You'll notice there are three set screws to secure the tool holder as described in Jim's video. The cutter works great, and I'm very pleased with the results. However, after using it a little, it occurred to me that it probably would have been better for the slot to be set at an angle instead of at parallel to the face of the cutter. I contemplated making another one, but then I got the idea to put a set screw on the insert end to produce an adjustable angle. It's a little difficult to tell from the photos, but that's what's on the back face of the cutter. You can tell (a little) from the last photo that the set screw acts as a stop on the tool holder and is adjusted to produce a very slight angle. The beauty of the set screw is that it allows the holder to be set at any desired angle within a given range. I used it as you see it, and it worked fine like a charm.

Here's a question. Do any of our seasoned veterans see anything wrong or unsafe with this approach? Obviously, I wouldn't be inclined to set too steep of an angle, but for a slight amount, it seems to work.

Thanks for any comments.

Regards,
Terry

P.S.: Guns, it's not that hard to make. And if you mess up, you're only out a small amount stock.

IMG_1467.JPG IMG_1468.JPG IMG_1469.JPG IMG_1470.JPG IMG_1471.JPG IMG_1472.JPG
 

tjb

Terry
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#10
Forgot to mention something: All four set screws in my post above are 1/4" - 28.

Regards,
Terry
 

BaronJ

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#11
Hi Terry,

There is nothing fundamentally wrong at all ! I wouldn't bother setting it up to adjust the cutter angle, simply because you would have to rotate the insert much than you are able, in order to exceed the nose radius.

The only other comment I would make is that in order to take advantage of carbide, you would have to run the cutter at a high speed. This is where the disc type fly cutter wins hands down !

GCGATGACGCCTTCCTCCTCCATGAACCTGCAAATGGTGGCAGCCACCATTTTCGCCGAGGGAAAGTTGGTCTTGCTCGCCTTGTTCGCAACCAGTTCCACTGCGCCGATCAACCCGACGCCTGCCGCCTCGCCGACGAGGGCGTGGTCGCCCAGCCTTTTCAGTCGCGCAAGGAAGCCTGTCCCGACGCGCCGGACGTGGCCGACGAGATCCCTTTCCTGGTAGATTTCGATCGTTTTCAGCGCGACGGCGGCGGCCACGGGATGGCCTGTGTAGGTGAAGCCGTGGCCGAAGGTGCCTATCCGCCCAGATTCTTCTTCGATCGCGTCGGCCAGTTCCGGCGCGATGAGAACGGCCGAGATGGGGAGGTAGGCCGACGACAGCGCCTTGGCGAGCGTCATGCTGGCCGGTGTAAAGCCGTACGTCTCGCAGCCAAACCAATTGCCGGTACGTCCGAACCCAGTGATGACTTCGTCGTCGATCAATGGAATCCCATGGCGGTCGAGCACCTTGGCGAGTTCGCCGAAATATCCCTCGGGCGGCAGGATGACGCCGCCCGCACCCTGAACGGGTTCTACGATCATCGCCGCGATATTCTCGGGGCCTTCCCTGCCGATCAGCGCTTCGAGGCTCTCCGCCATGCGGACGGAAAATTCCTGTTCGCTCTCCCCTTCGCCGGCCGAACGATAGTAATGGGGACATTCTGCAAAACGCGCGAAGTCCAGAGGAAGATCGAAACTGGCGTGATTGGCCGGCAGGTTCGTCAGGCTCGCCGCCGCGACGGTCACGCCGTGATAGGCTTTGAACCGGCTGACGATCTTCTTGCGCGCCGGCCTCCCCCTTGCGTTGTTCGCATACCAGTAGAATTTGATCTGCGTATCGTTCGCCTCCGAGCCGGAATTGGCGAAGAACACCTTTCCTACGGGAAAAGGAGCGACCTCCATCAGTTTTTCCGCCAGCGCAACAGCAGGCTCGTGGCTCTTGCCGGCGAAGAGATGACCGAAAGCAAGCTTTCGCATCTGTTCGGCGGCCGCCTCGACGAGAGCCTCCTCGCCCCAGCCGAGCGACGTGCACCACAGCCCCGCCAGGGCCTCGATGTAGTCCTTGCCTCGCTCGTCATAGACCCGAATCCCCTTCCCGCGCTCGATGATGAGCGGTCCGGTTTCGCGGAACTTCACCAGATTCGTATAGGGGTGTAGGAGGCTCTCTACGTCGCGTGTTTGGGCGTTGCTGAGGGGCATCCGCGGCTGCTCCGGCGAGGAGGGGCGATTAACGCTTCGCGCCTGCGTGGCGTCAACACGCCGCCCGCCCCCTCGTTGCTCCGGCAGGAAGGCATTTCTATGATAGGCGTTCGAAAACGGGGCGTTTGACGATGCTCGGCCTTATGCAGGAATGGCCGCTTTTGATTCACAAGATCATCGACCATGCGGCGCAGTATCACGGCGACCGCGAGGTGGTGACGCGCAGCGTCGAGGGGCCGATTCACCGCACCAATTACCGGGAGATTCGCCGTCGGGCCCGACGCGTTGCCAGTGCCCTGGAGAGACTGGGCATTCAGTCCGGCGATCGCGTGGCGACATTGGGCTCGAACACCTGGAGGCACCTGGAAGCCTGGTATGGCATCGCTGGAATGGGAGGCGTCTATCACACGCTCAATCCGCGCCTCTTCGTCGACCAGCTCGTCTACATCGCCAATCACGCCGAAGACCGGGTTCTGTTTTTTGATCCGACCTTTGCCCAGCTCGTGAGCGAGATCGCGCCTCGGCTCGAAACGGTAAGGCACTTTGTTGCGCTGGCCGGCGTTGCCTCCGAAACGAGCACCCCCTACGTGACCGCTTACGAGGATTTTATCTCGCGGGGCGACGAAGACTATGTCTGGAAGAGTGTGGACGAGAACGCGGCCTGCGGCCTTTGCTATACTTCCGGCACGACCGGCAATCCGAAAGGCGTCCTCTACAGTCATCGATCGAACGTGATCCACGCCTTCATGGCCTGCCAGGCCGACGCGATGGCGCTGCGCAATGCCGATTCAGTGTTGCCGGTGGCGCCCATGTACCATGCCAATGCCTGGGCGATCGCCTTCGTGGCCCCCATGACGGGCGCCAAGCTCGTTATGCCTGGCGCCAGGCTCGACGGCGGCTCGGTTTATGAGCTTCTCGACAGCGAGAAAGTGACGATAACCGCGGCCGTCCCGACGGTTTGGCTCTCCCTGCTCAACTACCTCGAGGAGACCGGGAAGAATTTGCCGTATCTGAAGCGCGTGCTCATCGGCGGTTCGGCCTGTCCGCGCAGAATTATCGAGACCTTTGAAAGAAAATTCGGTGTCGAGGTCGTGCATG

There is almost no out of balance component and the flywheel effect reduces any hammer that occurs with an intermittent cut.

The out of balance issue is one that occurs when using a boring head as a fly cutter.
 

NEL957

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#12
Fly cutters are one of the simplest tool to make but in some of the pics I've seen things that are not right. But with that said, there is one cutter that caught my eye as a more than good. I have tried the carbides and I will not waste my time or money on them. I feel the cutter to use is HSS and the best would be a cobalt cutter. The best thing about them is you pull the cutter and stone it a little bit and you are ready with a sharper smoother cut.
I am surprised how long this thread has gone and I love all the input.
Thank all of you.
Nelson
 

BaronJ

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#13
Hi Nelson,

Come on, don't keep us all in suspense !
I'm here to learn and in the process, hopefully impart some knowledge to others.
 

TomS

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#14
I know you are looking to make a fly cutter with an angle mounted tool slot. I made a couple fly cutters without the angle. Thought you might be interested.